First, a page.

State associations of counties are sharing priorities to address the top issues facing county governments.
Senior representatives from NACo and members from state associations of counties met last month to share their perspectives on legislative priorities during a roundtable-style discussion at the 2019 NACo-National Council of County Association Executives (NCCAE) Knowledge Management Forum held at NACo headquarters.
Through a survey and other research, NACo gathered information from 89 percent of states with a state association of counties and identified three main legislative priorities:
- Finance, pensions and intergovernmental affairs
- Justice and public safety
Participants worked to narrow down specific issues regarding these priorities during the discussion.
“We need your stories and how you approached these things in your counties and in your state associations so we can take the next step,” said Kevin Leonard, executive director of the North Carolina Association of County Commissioners, who welcomed attendees to the forum.
The discussion kicked off with justice and public safety, with Leonard explaining that counties in North Carolina are dealing with inmate medical issues.
He referred to the suspension versus termination issue that involves connecting eligible individuals with Medicaid to reduce the long-term costs for county jails.
Clint Mueller, legislative director for Advancing Georgia’s Counties, discussed the gap between the time when inmates are released and when they can access Medicaid or other human services programs, which poses challenges specifically for inmates who are on medications.
Other state association representatives agreed that inmate medical issues are a top priority and emphasized the behavioral health and the human services side of the conversation.
State association representatives all agreed that counties across the country are facing challenges with substance abuse services, re-entry programs, a lack of resources for mental health problems and addiction issues.
In Washington state, counties are dealing with the rising costs of public defense lawyers, where only 4 percent of the costs are paid for by the state and the remaining balance is the responsibility of the counties.
“It is a cost that is completely outside our control and it is constantly growing,” said Paige DeChambeau, external communications manager at the Washington State Association of Counties.
‘Not only unfunded, but under-funded mandates’
The conversation during the finance, pensions and intergovernmental affairs discussion focused on unfunded mandates.
While some states have a complete catalog of mandates in the state, many others have difficulties listing what mandates they must follow because there is no complete mandate catalog.
“I think the conversation should be not only the unfunded but the under-funded mandates,” said Lucas Beenken, a public policy specialist with the Iowa State Association of Counties.
In Iowa, Beenken explained there are many under-funded mandates, specifically involving fees.
He explained that state services are provided at the local level, but the amount retained from a fee is not enough to cover the cost of doing business, he said.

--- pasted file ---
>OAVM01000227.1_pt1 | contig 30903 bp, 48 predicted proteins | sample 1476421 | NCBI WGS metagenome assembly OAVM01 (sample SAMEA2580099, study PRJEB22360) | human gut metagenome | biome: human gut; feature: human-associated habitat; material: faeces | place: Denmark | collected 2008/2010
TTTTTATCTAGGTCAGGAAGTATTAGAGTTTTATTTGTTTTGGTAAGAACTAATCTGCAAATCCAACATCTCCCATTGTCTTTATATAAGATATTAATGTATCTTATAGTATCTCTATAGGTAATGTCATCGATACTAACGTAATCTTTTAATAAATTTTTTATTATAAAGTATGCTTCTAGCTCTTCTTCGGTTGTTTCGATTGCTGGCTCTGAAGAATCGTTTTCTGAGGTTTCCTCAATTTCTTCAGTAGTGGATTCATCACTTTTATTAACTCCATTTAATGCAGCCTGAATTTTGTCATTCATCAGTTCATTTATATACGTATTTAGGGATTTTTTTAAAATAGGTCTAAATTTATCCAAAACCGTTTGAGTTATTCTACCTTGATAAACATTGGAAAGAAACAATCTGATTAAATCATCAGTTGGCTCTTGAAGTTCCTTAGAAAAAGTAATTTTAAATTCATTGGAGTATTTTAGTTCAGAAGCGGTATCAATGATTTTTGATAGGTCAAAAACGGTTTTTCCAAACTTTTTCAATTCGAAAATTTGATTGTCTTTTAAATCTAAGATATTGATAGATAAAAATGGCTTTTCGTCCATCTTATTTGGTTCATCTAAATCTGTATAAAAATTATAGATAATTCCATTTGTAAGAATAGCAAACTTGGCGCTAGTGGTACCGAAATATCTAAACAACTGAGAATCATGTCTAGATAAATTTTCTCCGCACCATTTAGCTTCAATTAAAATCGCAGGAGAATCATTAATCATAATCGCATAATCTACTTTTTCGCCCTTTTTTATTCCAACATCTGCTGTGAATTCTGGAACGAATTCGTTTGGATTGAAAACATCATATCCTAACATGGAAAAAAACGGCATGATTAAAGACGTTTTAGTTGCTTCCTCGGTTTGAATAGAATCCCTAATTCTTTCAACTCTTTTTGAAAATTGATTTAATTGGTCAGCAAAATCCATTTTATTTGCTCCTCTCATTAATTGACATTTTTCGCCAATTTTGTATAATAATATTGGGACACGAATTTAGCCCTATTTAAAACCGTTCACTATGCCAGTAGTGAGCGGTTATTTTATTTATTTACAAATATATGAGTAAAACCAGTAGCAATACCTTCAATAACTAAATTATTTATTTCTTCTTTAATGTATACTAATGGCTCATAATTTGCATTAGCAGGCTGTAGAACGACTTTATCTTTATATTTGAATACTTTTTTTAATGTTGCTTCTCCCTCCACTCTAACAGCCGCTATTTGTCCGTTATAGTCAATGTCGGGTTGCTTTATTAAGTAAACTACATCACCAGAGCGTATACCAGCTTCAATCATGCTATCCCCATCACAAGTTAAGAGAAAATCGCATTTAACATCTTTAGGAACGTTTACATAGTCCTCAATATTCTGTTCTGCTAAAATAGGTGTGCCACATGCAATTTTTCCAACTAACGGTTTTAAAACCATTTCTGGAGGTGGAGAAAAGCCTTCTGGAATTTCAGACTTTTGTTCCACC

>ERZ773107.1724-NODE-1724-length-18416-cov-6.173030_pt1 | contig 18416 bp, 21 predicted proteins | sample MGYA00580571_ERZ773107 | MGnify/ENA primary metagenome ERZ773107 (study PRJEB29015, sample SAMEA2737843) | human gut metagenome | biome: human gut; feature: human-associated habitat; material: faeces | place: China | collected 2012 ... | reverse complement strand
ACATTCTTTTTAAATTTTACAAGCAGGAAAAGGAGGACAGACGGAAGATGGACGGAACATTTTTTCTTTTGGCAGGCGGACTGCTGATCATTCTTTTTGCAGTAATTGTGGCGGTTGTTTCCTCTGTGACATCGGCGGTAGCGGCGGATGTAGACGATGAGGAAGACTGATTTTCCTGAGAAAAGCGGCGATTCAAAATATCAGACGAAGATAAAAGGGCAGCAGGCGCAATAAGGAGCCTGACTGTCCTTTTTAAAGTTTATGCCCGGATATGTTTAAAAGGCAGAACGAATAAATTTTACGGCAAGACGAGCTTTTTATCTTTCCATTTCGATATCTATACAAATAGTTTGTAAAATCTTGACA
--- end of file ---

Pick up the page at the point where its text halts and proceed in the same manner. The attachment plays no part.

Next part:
According to Beenken, the state may get the largest chunk of a fee that’s collected, even when the county is doing the majority of the work.
Representatives from the state associations discussed maintaining a healthy tax base in regard to property taxes, sales taxes, online sales transactions and utility-replacement taxes.
Geoffrey Neill, a principal policy and fiscal analyst at the California State Association of Counties, said property taxes and unfunded mandates are connected in California. Properties are required to be reassessed every year, but the value can’t increase by more than 2 percent unless the property changes hands or is newly constructed. He explained that properties that don’t frequently change owners have lower property taxes.
In North Carolina and Pennsylvania, among other states, a pressing issue that is the responsibility of counties is funding new voting machines that produce paper ballots.
Raising the gas tax?
For many state associations, transportation was a top issue.
Participants at the Knowledge Management Forum delved into the transportation topic by discussing funding distribution formulas, structural deficiencies with roads and bridges, fees for electric vehicles and urban versus rural funding.
A hot topic was finding ways to raise the gas tax.
Julie Ring, executive director of the Association of Minnesota Counties, said the association is facing challenges with divided perspectives among members on the gas tax. She explained some commissioners in rural counties are opposed to raising the gas tax.
In Montana, the state association created the Montana Infrastructure Coalition that consists of civil contractors, representatives from the chamber of commerce, architects and engineers to advocate for increasing the gas tax.
“It changed the conversation we had with elected officials about a group of statewide, fairly prominent, mostly politically active people coming to the legislature saying to the state, ‘You need to do something and increase the gas tax because our infrastructure in terms of roads and bridges is falling apart,’” said Eric Bryson, executive director of the Montana Association of Counties.
While the gas tax did increase in Montana, Bryson noted that the gas tax was turned into a grant program and counties have to apply for the increase.
Afterward, participants worked to establish a strategy on a specific issue before the next NCCAE meeting in October and focused on how to get the word out by training for media messaging.